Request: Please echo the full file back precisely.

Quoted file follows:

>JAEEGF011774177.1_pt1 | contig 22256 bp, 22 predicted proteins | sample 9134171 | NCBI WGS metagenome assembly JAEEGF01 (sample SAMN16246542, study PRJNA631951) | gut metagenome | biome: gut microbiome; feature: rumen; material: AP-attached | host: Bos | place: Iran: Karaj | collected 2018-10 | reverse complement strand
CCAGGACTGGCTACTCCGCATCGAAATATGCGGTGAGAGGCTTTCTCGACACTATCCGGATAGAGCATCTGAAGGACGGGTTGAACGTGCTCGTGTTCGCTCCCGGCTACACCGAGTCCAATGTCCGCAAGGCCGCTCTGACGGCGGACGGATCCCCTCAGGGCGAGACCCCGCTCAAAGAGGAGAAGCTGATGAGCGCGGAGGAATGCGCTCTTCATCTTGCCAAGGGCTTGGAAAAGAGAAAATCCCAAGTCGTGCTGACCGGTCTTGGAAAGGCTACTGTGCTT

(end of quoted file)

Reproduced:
>JAEEGF011774177.1_pt1 | contig 22256 bp, 22 predicted proteins | sample 9134171 | NCBI WGS metagenome assembly JAEEGF01 (sample SAMN16246542, study PRJNA631951) | gut metagenome | biome: gut microbiome; feature: rumen; material: AP-attached | host: Bos | place: Iran: Karaj | collected 2018-10 | reverse complement strand
CCAGGACTGGCTACTCCGCATCGAAATATGCGGTGAGAGGCTTTCTCGACACTATCCGGATAGAGCATCTGAAGGACGGGTTGAACGTGCTCGTGTTCGCTCCCGGCTACACCGAGTCCAATGTCCGCAAGGCCGCTCTGACGGCGGACGGATCCCCTCAGGGCGAGACCCCGCTCAAAGAGGAGAAGCTGATGAGCGCGGAGGAATGCGCTCTTCATCTTGCCAAGGGCTTGGAAAAGAGAAAATCCCAAGTCGTGCTGACCGGTCTTGGAAAGGCTACTGTGCTT